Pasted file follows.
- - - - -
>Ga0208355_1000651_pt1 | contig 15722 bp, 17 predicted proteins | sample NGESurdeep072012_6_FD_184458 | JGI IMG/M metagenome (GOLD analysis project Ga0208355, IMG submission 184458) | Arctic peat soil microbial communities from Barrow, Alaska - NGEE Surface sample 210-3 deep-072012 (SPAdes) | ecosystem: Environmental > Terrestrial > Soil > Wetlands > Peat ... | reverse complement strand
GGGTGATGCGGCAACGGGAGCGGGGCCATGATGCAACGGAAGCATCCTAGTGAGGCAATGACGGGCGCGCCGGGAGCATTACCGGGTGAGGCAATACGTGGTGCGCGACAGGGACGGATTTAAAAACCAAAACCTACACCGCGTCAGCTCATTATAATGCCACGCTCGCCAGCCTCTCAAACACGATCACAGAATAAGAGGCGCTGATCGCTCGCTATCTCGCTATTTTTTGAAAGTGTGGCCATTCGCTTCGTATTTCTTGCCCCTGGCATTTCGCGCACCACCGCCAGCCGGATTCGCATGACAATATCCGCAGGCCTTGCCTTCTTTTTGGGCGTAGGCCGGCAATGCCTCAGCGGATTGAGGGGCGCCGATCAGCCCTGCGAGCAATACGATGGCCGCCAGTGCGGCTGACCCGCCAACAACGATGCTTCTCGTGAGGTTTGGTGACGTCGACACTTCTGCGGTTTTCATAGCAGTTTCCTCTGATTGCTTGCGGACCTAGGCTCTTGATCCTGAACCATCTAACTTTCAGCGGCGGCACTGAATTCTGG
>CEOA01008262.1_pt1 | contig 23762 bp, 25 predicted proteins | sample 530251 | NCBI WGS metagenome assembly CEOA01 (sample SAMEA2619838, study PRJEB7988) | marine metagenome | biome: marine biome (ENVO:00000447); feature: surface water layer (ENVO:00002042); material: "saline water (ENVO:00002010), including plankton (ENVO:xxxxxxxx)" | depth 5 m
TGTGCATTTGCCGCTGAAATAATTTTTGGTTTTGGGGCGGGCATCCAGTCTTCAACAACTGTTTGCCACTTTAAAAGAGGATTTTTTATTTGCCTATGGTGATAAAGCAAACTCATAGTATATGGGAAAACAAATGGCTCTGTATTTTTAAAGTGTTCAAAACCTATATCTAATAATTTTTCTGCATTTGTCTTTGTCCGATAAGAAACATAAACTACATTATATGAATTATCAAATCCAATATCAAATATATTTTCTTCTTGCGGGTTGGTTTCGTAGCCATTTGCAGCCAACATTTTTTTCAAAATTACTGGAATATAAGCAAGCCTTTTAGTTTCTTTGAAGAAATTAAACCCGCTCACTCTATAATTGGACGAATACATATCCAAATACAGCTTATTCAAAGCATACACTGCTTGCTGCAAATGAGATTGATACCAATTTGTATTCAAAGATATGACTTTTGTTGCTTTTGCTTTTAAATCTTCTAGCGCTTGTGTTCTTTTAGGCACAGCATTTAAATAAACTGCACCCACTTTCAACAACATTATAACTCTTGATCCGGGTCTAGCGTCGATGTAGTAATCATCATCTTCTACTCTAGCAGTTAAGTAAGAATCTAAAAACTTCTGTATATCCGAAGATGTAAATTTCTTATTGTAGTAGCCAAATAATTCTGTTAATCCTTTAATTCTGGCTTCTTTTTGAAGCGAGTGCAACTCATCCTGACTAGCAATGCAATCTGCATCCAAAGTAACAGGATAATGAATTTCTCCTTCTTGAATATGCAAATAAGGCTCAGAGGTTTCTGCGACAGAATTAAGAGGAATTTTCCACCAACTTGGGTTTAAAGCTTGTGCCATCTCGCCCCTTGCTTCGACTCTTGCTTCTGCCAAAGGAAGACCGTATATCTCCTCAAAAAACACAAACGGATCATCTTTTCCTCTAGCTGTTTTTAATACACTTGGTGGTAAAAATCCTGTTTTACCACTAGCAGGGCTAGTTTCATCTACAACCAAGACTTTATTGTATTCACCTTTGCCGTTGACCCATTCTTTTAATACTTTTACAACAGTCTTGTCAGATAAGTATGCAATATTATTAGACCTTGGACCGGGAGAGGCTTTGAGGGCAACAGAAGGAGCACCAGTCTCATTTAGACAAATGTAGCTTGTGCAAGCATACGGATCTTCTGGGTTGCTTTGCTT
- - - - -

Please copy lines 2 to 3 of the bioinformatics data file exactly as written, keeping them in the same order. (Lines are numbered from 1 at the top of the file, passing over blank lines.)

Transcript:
GGGTGATGCGGCAACGGGAGCGGGGCCATGATGCAACGGAAGCATCCTAGTGAGGCAATGACGGGCGCGCCGGGAGCATTACCGGGTGAGGCAATACGTGGTGCGCGACAGGGACGGATTTAAAAACCAAAACCTACACCGCGTCAGCTCATTATAATGCCACGCTCGCCAGCCTCTCAAACACGATCACAGAATAAGAGGCGCTGATCGCTCGCTATCTCGCTATTTTTTGAAAGTGTGGCCATTCGCTTCGTATTTCTTGCCCCTGGCATTTCGCGCACCACCGCCAGCCGGATTCGCATGACAATATCCGCAGGCCTTGCCTTCTTTTTGGGCGTAGGCCGGCAATGCCTCAGCGGATTGAGGGGCGCCGATCAGCCCTGCGAGCAATACGATGGCCGCCAGTGCGGCTGACCCGCCAACAACGATGCTTCTCGTGAGGTTTGGTGACGTCGACACTTCTGCGGTTTTCATAGCAGTTTCCTCTGATTGCTTGCGGACCTAGGCTCTTGATCCTGAACCATCTAACTTTCAGCGGCGGCACTGAATTCTGG
>CEOA01008262.1_pt1 | contig 23762 bp, 25 predicted proteins | sample 530251 | NCBI WGS metagenome assembly CEOA01 (sample SAMEA2619838, study PRJEB7988) | marine metagenome | biome: marine biome (ENVO:00000447); feature: surface water layer (ENVO:00002042); material: "saline water (ENVO:00002010), including plankton (ENVO:xxxxxxxx)" | depth 5 m